Another amusing aspect of the movie is when Aramis says something confusing and D’Artagnan says “French,” the way we say “English” when we want someone to dumb it down for us. It’s a little weird to have French characters speaking English to begin with, but altering their idioms to draw attention to the fact simply seems unnecessary.


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Real Steel: Atom the Sparring Bot Is The New Rocky

Steel Yourself Against the Unrealistic

In this highly original film, Hugh Jackman plays Charlie, a young, down-on-his luck boxer who is forced to fight in illegal underground leagues since the professional circuit won’t give him any matches, but he doesn’t understand the true danger that lies in these viscous boxing circles. In his first fight, he is maimed and beaten beyond recognition, and as he lies dying, a programmer surgeon boy genius from the audience comes to his rescue. With the boy’s newly invented technology, they can rebuild him, better than he was before, and Hugh Jackman becomes the first Robot Boxer.

Flash forward fifteen years. Jackman’s given birth to a part-cyborg son, Max, but he hasn’t spent any time with the boy because he can’t face explaining his robot origins and doesn’t want to tell Max that he’ll never be able to live a normal life. But when Max’s mom dies, Jackson is forced to take custody of the bio-robo-child, and while Charlie trains Max to be the best boxer the world’s ever seen, the two of them slowly learn what it means to feel semi-organic machine love.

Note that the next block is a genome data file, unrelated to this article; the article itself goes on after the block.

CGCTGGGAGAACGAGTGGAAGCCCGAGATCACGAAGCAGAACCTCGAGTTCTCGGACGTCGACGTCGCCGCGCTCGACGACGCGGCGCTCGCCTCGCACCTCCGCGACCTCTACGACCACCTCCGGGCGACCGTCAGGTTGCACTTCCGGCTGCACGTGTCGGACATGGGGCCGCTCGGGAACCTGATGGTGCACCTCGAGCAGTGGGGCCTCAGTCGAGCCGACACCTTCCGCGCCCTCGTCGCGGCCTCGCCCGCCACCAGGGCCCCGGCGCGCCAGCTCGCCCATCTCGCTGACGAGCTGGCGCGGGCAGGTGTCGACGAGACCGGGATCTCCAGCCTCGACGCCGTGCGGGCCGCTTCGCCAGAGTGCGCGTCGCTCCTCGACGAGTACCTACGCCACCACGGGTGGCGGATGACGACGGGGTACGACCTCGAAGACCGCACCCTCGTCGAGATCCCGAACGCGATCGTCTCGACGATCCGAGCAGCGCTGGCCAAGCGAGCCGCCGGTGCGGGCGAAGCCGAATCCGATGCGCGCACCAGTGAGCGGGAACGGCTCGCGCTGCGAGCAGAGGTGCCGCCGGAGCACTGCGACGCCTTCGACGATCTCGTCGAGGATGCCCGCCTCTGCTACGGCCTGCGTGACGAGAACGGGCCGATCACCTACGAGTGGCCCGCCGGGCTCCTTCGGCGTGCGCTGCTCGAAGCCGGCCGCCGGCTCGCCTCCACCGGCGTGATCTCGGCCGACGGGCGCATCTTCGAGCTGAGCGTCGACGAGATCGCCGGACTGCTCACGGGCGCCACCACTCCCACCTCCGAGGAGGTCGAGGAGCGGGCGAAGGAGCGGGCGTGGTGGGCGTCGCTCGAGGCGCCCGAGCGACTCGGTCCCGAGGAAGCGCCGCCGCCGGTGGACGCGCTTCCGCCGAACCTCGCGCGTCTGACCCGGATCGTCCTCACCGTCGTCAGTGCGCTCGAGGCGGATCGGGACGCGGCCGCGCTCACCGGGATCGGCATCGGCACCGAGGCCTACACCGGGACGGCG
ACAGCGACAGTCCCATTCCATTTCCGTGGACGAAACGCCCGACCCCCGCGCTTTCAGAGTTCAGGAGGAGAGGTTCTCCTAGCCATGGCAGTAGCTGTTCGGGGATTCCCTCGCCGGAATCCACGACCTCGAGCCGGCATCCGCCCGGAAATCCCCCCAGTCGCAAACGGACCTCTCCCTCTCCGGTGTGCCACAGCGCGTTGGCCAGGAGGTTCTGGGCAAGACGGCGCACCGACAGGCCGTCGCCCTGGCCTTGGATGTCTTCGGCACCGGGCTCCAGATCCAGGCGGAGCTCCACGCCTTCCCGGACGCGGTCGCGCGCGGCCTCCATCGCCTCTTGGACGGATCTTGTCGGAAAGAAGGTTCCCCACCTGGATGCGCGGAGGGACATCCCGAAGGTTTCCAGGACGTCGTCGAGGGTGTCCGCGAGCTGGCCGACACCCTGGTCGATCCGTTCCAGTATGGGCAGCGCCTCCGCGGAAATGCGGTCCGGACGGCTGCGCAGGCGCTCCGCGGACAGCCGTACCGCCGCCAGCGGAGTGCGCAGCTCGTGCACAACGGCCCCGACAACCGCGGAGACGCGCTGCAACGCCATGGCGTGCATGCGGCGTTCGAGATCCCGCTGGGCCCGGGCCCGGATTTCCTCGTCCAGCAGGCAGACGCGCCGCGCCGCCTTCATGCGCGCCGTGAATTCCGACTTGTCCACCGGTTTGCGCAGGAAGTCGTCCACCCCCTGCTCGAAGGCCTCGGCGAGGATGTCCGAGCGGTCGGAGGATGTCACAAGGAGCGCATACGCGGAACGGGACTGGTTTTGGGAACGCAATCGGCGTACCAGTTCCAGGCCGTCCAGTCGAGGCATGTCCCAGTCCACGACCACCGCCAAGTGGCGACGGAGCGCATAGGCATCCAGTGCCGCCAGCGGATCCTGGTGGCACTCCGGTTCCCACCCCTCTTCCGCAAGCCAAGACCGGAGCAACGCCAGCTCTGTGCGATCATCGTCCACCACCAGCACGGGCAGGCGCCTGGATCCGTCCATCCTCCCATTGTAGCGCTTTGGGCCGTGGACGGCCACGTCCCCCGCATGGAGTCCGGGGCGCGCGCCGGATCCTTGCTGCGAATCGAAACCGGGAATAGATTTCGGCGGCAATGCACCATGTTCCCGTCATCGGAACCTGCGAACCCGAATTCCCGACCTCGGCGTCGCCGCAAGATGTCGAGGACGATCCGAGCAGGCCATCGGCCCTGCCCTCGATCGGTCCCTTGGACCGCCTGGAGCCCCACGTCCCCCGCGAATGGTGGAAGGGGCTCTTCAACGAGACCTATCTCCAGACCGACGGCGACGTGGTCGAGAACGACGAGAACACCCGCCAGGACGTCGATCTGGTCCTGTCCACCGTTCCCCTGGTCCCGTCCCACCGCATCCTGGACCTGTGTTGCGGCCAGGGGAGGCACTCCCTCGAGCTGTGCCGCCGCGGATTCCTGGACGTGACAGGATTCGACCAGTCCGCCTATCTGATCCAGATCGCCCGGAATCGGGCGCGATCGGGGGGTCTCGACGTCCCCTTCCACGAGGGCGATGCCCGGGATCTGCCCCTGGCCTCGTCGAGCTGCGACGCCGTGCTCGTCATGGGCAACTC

No wait, sorry. That’s not the plot at all. The plot is actually Rocky…WITH ROBOTS. I just didn’t want to write about something so generic, so I made up my own storyline. It’s literally exactly the same as Rocky, only Rocky is named Atom, and instead of rooting for him, you’re rooting for the estranged father-son team who controls him with a joystick. It might be the most cliché thing since sliced bread, but who cares? It’s ridiculously fun to watch, maybe because robot boxing is literally the best sport of all time.

For example, there was this one part when this robot fought this other robot. Holy crap. It was awesome. And then the robots were jumping all around, and one of their heads came off this one time, and another time one of them exploded, and there was this sick Japanese one, and this really badass undefeated one named Zeus. Whoa.

Zeus serves as the main villain sort of. He’s Rocky’s Apollo Creed, but you know that he’s even more hardcore because Zeus is higher up in the chain of command than Apollo. Since Zeus is just a robot, he can’t really be a villain though. The actual bad guy is probably this hardcore Asian dude who programmed Zeus to be INVINCIBLE!! Asian guy looks super badass and is always glaring and snarling and he has the best lines in the movie, like “He has been programmed for every possible contingency!” and “The outcome of any match is inevitable!”